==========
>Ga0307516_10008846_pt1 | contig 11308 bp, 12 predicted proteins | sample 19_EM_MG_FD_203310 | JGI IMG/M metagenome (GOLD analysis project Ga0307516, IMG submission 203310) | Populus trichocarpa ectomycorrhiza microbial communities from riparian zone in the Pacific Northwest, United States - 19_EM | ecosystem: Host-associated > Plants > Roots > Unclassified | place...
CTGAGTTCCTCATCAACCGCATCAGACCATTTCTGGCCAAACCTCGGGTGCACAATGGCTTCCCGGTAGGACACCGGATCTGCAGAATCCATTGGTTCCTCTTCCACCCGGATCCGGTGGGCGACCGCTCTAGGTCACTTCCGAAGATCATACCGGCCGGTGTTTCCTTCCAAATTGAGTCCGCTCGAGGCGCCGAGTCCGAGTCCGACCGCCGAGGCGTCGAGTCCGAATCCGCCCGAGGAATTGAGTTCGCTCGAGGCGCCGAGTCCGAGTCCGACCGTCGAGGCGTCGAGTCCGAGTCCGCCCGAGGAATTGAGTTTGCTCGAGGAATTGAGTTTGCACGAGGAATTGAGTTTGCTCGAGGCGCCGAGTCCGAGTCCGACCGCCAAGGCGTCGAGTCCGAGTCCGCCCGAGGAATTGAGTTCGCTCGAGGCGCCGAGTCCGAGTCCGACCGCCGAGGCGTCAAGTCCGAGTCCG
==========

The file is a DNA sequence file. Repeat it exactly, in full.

>Ga0307516_10008846_pt1 | contig 11308 bp, 12 predicted proteins | sample 19_EM_MG_FD_203310 | JGI IMG/M metagenome (GOLD analysis project Ga0307516, IMG submission 203310) | Populus trichocarpa ectomycorrhiza microbial communities from riparian zone in the Pacific Northwest, United States - 19_EM | ecosystem: Host-associated > Plants > Roots > Unclassified | place...
CTGAGTTCCTCATCAACCGCATCAGACCATTTCTGGCCAAACCTCGGGTGCACAATGGCTTCCCGGTAGGACACCGGATCTGCAGAATCCATTGGTTCCTCTTCCACCCGGATCCGGTGGGCGACCGCTCTAGGTCACTTCCGAAGATCATACCGGCCGGTGTTTCCTTCCAAATTGAGTCCGCTCGAGGCGCCGAGTCCGAGTCCGACCGCCGAGGCGTCGAGTCCGAATCCGCCCGAGGAATTGAGTTCGCTCGAGGCGCCGAGTCCGAGTCCGACCGTCGAGGCGTCGAGTCCGAGTCCGCCCGAGGAATTGAGTTTGCTCGAGGAATTGAGTTTGCACGAGGAATTGAGTTTGCTCGAGGCGCCGAGTCCGAGTCCGACCGCCAAGGCGTCGAGTCCGAGTCCGCCCGAGGAATTGAGTTCGCTCGAGGCGCCGAGTCCGAGTCCGACCGCCGAGGCGTCAAGTCCGAGTCCG